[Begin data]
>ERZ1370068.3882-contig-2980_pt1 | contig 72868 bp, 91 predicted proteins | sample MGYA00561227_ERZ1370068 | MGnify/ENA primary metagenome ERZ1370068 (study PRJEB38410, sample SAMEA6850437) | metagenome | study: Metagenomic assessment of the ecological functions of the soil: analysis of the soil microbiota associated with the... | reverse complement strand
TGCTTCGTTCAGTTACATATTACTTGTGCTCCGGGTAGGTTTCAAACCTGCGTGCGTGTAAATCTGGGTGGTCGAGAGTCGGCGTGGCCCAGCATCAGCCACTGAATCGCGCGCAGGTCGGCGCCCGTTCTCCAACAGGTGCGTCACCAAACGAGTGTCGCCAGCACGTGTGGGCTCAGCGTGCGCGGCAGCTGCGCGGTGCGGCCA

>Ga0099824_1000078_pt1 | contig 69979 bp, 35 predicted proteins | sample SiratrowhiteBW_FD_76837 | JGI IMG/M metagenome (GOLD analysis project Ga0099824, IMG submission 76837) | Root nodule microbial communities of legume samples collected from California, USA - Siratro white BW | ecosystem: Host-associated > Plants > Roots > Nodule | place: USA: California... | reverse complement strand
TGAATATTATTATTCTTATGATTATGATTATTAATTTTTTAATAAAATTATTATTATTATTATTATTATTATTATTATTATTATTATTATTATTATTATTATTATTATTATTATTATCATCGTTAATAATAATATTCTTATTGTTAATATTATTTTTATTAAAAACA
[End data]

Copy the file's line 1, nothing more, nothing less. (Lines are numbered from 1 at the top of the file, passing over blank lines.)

>ERZ1370068.3882-contig-2980_pt1 | contig 72868 bp, 91 predicted proteins | sample MGYA00561227_ERZ1370068 | MGnify/ENA primary metagenome ERZ1370068 (study PRJEB38410, sample SAMEA6850437) | metagenome | study: Metagenomic assessment of the ecological functions of the soil: analysis of the soil microbiota associated with the... | reverse complement strand